Under Hindu Marriage Act 1955 (hereinafter referred as HMA), Section 13 deals with the various grounds on which the husband/ wife can file the petition for Divorce in the court of law. Section 13(1) lays down the grounds that can be taken by any aggrieved spouse where as the grounds under Section 13(2) can specifically be taken by aggrieved wife only.

Divorce under HMA

Theories of Divorce

  1. Mutual Consent: If both the spouses decide to end the marriage, they can file for divorce in the court of law.
  2. Fault theory:When one spouse ends the marriage due to the fault of the other spouse and takes such ground for divorce, it is called as fault theory of divorce. The drawback of this theory is that no one can take this remedy if both the spouses are at fault.
  3. Irretrievable Breakdown: The aggrieved spouse can take the divorce as the last resort if the matrimonial relationship cannot be repaired anymore.
    Divorce under HMA

    Grounds of Divorce under HMA

    1. Adultery: Adultery is the voluntary and consensual sex between a married person and other person (married or unmarried). The other spouse can take the adultery as the ground for divorce.
    2. Cruelty: By cruelty, it could be physical as well as mental cruelty. Dastane v Dastane is the landmark case in the topic of cruelty.  Physical cruelty means causing any bodily injury whereas mental cruelty means causing any mental agony to the aggrieved spouse. Consequently, the aggrieved spouse can file for Divorce.
    3. Desertion: When one spouse abandons the other spouse without any reasonable justification, it is called as desertion. It is usually the denial to fulfil the matrimonial obligations and it is a ground for divorce.
    4. Conversion: When one spouse converts to another religion without the consent of the other spouse, the other spouse can seek the remedy of divorce on the ground of this conversion.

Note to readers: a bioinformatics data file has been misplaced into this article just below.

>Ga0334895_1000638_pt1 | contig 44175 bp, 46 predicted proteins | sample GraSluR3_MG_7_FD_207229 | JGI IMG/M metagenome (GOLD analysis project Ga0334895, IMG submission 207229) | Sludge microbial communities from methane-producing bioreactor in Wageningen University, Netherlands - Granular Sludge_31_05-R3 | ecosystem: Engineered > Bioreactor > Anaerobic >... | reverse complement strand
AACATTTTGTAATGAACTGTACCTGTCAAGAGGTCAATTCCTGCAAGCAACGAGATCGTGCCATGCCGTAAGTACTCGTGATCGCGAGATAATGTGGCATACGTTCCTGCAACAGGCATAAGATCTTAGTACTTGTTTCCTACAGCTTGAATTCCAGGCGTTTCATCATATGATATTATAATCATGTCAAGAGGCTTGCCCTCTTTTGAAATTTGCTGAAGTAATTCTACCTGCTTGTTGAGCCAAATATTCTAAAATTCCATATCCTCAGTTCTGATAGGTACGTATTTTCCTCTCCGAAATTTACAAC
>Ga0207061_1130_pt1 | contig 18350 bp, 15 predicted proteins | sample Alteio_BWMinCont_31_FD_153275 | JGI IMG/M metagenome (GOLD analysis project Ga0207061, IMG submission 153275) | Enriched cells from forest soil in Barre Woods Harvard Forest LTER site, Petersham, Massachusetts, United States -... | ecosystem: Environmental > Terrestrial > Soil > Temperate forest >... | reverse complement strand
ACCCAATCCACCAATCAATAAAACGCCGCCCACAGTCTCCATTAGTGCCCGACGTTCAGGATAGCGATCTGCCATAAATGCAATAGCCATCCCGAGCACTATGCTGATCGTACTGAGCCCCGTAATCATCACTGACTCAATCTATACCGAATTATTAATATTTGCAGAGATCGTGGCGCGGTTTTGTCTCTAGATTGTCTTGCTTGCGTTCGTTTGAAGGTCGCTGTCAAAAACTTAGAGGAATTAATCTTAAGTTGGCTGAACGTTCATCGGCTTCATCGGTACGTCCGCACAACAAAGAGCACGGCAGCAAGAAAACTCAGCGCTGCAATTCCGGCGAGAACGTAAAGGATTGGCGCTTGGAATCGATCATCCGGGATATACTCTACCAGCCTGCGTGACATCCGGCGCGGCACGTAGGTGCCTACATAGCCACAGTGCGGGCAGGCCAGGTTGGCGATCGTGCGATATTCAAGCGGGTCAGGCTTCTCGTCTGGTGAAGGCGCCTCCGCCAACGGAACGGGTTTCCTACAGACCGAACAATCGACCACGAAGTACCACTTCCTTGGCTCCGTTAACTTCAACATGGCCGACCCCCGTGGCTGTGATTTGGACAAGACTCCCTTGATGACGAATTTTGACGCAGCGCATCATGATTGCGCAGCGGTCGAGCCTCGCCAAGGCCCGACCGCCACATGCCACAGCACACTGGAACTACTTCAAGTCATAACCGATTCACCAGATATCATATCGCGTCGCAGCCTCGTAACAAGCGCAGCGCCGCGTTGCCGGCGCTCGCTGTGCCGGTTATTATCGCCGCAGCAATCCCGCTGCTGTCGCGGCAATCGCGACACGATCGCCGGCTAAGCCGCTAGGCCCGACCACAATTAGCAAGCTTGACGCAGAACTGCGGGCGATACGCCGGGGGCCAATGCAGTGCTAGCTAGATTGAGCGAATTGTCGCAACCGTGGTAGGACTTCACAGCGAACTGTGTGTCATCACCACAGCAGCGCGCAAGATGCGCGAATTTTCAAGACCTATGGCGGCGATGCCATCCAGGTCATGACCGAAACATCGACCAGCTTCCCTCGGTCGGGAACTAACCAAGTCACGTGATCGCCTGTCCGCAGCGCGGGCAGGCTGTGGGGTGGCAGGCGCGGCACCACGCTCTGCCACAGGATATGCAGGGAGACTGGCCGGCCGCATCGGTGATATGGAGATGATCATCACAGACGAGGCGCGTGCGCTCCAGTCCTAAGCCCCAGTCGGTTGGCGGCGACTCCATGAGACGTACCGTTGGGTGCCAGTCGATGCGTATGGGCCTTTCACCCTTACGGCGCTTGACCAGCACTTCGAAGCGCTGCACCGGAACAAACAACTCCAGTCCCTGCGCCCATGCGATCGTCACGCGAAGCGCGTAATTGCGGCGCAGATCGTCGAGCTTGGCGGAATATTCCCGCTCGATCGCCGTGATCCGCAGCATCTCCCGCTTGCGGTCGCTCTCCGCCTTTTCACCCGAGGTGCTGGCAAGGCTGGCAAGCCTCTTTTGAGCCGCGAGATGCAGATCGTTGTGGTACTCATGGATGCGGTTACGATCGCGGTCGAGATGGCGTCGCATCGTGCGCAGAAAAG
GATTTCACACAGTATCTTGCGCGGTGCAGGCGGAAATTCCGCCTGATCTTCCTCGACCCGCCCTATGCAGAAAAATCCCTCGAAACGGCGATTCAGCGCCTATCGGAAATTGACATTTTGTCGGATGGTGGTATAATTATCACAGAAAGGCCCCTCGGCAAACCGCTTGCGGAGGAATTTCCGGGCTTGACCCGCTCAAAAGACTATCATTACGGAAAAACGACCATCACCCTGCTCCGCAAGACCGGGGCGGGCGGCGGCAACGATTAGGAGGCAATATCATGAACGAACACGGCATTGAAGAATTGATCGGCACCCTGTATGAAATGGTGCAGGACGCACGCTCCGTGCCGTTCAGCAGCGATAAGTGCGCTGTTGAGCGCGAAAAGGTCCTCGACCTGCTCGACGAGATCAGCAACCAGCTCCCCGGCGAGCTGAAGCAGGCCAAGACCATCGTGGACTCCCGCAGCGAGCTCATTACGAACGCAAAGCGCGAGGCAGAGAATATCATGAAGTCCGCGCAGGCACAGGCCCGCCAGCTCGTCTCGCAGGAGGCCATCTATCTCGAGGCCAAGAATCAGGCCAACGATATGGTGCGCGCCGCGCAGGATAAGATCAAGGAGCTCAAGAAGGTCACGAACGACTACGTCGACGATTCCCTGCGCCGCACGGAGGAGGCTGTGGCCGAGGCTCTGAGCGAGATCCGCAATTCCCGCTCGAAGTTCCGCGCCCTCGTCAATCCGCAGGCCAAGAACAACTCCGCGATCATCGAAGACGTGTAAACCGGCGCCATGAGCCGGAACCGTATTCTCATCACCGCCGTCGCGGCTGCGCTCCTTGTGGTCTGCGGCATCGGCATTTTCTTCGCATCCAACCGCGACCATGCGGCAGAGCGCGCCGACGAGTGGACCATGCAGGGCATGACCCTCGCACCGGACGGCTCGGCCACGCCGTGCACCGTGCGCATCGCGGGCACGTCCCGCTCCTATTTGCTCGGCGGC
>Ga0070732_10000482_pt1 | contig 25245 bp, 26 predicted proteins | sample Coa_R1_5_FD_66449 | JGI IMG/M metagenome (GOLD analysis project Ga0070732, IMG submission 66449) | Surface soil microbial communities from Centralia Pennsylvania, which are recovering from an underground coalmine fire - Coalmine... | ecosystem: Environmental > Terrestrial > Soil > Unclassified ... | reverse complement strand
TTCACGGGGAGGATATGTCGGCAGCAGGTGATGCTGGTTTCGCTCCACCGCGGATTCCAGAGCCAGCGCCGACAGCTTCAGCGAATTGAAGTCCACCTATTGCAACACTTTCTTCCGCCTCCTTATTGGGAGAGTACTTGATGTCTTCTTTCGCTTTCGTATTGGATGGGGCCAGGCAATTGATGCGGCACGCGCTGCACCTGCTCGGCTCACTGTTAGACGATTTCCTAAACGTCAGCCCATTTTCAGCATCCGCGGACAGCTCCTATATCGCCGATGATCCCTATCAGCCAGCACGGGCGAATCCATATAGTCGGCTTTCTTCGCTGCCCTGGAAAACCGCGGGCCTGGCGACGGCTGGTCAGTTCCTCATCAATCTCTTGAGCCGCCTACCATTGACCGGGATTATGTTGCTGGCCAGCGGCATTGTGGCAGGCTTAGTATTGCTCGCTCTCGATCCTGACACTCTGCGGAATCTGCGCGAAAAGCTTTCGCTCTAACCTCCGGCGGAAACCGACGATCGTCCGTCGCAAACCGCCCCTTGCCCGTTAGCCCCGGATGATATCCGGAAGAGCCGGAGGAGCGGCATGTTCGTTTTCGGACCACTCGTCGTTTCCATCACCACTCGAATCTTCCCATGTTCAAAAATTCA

5. Insanity: The literal meaning of the word insanity is the unsoundness of mind. When one spouse is of unsound mind, the other spouse can take it as a ground of divorce.
    6. Leprosy: Leprosy is the infectious disease of the skin and can be communicated from one person to the another and hence it has been given as a ground for divorce.
    7. Venereal Disease: If the disease is in communicable form and can be transmitted from one spouse to another, it is a valid ground for divorce.
    8. Renunciation: If one spouse decided to renunciate the pleasures of the world and walk on the path of God or spirituality, the other spouse can seek the remedy of divorce from the court of law on this ground.
    9. Presumption of Death: If the family or friends of one of the spouse have not heard about him/her in seven years, he/ she is presumed to be dead.

    Divorce under HMA

    Points to Remember

    1. As per Section 14 of the HMA, no petition for divorce can be filed within one year of the marriage.
    2. The concept of Divorce with Mutual consent is laid down under Section 13 B of the Hindu Marriage Act 1955.
    3. As per Section 15 of the HMA, a person can remarry only after the the marriage gets dissolved and no further petition was filed by any of the spouses against the order of the court and the time for appeal has expired.
    4. The concept of Irretrievable breakdown of marriage is a judgement made law and not mentioned under HMA

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